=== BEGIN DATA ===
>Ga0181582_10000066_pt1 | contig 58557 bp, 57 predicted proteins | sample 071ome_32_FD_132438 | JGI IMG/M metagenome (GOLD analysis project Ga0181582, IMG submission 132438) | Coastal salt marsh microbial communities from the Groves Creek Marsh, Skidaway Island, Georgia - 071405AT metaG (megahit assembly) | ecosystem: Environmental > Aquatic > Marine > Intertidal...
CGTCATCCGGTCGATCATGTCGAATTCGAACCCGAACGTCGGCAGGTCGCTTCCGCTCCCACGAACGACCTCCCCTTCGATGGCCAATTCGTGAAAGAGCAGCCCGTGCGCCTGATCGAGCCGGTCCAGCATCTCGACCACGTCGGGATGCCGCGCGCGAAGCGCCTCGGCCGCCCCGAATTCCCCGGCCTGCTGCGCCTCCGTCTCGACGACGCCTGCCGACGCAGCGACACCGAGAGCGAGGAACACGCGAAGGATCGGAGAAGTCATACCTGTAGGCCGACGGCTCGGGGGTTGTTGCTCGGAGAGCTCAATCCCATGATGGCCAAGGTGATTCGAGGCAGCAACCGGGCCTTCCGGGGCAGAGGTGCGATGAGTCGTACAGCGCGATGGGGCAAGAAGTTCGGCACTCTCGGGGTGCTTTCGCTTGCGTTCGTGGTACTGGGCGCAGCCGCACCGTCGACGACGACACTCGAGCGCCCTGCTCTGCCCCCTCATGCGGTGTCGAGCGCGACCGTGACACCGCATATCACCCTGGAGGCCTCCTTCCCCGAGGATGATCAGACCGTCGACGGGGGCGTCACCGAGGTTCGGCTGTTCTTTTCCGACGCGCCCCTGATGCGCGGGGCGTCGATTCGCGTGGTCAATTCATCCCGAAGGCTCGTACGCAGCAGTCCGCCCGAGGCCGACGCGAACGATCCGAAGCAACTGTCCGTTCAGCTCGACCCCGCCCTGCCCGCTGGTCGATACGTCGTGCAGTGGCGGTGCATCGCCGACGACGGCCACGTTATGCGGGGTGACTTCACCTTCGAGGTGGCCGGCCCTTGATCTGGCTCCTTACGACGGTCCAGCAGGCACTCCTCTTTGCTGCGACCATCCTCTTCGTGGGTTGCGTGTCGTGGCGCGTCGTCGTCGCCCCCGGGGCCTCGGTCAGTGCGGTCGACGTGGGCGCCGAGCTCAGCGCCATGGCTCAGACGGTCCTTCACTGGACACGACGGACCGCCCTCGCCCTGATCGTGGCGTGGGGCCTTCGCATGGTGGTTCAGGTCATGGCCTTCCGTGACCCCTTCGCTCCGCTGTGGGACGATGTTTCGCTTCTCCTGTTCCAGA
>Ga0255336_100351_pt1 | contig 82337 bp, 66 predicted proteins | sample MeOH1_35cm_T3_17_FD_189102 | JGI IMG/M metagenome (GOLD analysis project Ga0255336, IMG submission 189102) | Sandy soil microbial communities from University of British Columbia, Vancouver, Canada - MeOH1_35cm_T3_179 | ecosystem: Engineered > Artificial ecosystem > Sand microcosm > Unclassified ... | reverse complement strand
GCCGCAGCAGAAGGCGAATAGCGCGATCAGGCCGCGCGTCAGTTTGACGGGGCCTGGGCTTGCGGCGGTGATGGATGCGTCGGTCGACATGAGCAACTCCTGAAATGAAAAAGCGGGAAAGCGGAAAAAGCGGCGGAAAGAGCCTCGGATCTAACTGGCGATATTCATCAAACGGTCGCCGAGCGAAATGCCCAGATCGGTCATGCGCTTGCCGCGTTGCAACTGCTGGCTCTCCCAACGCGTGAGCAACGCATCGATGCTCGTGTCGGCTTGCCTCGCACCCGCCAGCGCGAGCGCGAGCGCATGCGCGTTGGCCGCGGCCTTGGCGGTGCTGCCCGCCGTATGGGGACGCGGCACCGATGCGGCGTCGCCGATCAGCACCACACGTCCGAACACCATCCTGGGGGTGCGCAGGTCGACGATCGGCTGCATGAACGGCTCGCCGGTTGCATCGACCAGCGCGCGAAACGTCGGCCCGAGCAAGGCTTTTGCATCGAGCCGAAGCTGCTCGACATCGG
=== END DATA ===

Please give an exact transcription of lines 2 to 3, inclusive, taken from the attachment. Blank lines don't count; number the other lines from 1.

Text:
CGTCATCCGGTCGATCATGTCGAATTCGAACCCGAACGTCGGCAGGTCGCTTCCGCTCCCACGAACGACCTCCCCTTCGATGGCCAATTCGTGAAAGAGCAGCCCGTGCGCCTGATCGAGCCGGTCCAGCATCTCGACCACGTCGGGATGCCGCGCGCGAAGCGCCTCGGCCGCCCCGAATTCCCCGGCCTGCTGCGCCTCCGTCTCGACGACGCCTGCCGACGCAGCGACACCGAGAGCGAGGAACACGCGAAGGATCGGAGAAGTCATACCTGTAGGCCGACGGCTCGGGGGTTGTTGCTCGGAGAGCTCAATCCCATGATGGCCAAGGTGATTCGAGGCAGCAACCGGGCCTTCCGGGGCAGAGGTGCGATGAGTCGTACAGCGCGATGGGGCAAGAAGTTCGGCACTCTCGGGGTGCTTTCGCTTGCGTTCGTGGTACTGGGCGCAGCCGCACCGTCGACGACGACACTCGAGCGCCCTGCTCTGCCCCCTCATGCGGTGTCGAGCGCGACCGTGACACCGCATATCACCCTGGAGGCCTCCTTCCCCGAGGATGATCAGACCGTCGACGGGGGCGTCACCGAGGTTCGGCTGTTCTTTTCCGACGCGCCCCTGATGCGCGGGGCGTCGATTCGCGTGGTCAATTCATCCCGAAGGCTCGTACGCAGCAGTCCGCCCGAGGCCGACGCGAACGATCCGAAGCAACTGTCCGTTCAGCTCGACCCCGCCCTGCCCGCTGGTCGATACGTCGTGCAGTGGCGGTGCATCGCCGACGACGGCCACGTTATGCGGGGTGACTTCACCTTCGAGGTGGCCGGCCCTTGATCTGGCTCCTTACGACGGTCCAGCAGGCACTCCTCTTTGCTGCGACCATCCTCTTCGTGGGTTGCGTGTCGTGGCGCGTCGTCGTCGCCCCCGGGGCCTCGGTCAGTGCGGTCGACGTGGGCGCCGAGCTCAGCGCCATGGCTCAGACGGTCCTTCACTGGACACGACGGACCGCCCTCGCCCTGATCGTGGCGTGGGGCCTTCGCATGGTGGTTCAGGTCATGGCCTTCCGTGACCCCTTCGCTCCGCTGTGGGACGATGTTTCGCTTCTCCTGTTCCAGA
>Ga0255336_100351_pt1 | contig 82337 bp, 66 predicted proteins | sample MeOH1_35cm_T3_17_FD_189102 | JGI IMG/M metagenome (GOLD analysis project Ga0255336, IMG submission 189102) | Sandy soil microbial communities from University of British Columbia, Vancouver, Canada - MeOH1_35cm_T3_179 | ecosystem: Engineered > Artificial ecosystem > Sand microcosm > Unclassified ... | reverse complement strand